Food: The New Luxury Good

TC-I frequently covers the headlines concerning the current food shortage crisis in India, and this issue has deep roots and sobering implications. Infochange interviewed M S Swaminathan, a plant geneticist and advocate of sustainable agriculture.  Swaminathan breaks down the global issue, its effect on India, future scenarios, and what needs to be done to address this problem.  He makes it clear that this is a problem that will become a lasting reality, and just as many of its roots are due to human action (and inaction), alleviating its consequences are up to humans running governments, policy, research, and technology.  The bottom line is that a basic staple of life is quickly becoming an expensive burden in India, and this is an area that will need attention and action.

Swaminathan’s thoughts on the future:

The government has to come up with a firm action plan. The National Food Security Mission (NFSM) must prepare a plan which will look into all the various inputs required to raise production.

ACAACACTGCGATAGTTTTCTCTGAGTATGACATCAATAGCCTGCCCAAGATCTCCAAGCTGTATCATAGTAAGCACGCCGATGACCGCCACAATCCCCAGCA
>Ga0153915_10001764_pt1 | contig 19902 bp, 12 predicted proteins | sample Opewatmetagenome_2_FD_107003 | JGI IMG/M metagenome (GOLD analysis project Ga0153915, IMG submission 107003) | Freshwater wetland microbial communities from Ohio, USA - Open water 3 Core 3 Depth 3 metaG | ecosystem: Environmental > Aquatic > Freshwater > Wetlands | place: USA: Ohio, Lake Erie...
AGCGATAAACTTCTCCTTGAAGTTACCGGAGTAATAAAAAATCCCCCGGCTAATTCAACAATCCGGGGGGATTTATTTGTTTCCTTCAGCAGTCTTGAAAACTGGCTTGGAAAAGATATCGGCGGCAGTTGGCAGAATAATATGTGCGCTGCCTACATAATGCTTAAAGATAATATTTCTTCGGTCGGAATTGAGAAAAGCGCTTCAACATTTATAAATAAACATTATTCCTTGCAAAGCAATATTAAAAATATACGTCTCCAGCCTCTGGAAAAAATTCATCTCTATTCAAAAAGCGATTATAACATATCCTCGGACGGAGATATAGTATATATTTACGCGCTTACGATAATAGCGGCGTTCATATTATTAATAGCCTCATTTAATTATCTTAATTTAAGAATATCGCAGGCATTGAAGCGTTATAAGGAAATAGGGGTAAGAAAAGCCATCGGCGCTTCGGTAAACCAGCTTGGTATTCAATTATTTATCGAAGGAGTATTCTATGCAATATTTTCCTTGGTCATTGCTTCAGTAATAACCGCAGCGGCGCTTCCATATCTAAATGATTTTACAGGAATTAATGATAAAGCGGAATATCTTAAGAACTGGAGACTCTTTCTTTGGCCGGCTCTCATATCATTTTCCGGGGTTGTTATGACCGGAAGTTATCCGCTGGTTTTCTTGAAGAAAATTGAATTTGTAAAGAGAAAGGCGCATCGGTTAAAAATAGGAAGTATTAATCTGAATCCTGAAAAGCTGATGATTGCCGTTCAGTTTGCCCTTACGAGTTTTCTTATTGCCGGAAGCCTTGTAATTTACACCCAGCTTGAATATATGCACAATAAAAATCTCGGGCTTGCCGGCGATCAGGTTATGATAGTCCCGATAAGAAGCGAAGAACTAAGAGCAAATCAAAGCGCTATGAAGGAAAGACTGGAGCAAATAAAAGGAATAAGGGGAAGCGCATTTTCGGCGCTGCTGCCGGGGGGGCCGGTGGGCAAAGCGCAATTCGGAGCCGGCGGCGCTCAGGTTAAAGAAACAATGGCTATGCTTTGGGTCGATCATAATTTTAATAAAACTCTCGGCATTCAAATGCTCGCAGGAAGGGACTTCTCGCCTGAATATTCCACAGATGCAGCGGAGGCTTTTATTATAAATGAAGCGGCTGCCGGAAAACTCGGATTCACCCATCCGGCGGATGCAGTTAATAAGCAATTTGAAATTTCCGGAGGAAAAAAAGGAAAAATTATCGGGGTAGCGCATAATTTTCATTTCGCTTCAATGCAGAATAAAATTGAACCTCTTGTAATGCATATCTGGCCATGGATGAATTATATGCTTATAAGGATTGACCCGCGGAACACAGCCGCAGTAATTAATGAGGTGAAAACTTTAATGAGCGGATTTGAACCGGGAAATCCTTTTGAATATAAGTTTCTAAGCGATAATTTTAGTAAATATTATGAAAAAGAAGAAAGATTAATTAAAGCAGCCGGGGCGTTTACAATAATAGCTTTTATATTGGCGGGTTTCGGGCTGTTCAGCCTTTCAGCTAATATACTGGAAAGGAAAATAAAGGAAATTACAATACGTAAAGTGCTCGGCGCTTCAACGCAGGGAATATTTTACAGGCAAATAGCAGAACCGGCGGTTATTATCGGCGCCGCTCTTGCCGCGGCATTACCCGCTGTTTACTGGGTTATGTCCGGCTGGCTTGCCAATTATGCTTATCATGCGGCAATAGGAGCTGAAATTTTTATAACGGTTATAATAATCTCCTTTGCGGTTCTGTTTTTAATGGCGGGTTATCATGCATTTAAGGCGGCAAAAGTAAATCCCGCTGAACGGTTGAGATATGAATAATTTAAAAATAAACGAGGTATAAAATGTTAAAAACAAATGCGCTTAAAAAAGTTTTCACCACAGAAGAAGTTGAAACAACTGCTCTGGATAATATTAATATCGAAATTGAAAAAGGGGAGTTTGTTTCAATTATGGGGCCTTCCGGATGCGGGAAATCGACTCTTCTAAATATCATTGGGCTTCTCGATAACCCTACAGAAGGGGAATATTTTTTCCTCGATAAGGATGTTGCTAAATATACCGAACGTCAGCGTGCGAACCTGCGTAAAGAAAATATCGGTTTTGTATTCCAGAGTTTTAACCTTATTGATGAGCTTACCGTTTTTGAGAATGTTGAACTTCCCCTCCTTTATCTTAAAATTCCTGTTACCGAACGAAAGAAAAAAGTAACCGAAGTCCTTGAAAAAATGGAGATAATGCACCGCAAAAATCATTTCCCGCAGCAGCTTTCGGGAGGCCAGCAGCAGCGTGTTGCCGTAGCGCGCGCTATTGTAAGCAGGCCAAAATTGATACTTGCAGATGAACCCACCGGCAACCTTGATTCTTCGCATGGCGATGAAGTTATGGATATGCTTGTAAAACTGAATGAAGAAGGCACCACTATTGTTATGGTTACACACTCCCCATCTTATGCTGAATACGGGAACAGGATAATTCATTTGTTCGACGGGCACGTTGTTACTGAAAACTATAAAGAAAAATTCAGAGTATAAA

The other point I would like to emphasise is that, in the future, governments across the globe are going to ban the export of food from their own countries. It will simply not be available. Today, we are paying Rs 1,000 as the minimum price to farmers for the purchase of wheat, but we are paying Rs 2,000 for imported wheat. A day may soon come when the import of food items stops. We have to be ready for such a situation.

Let me make it very clear that the days of cheap food are over, just as the days of cheap oil are over.

On the need for action:

We need to come up with a drought code, a flood code and a good weather code. I put this point before the agriculture minister. They need to come up with a scheme very quickly. Grain reserves are important for food security, seed reserves are important for crop security, and a proper contingency plan must be in place to ensure minimum devastation in case of floods. Such a plan does not mean a mere piece of paper, rather it should help direct a farmer who has lost his main crop to come up with a second plan; what kind of crop he should grow next.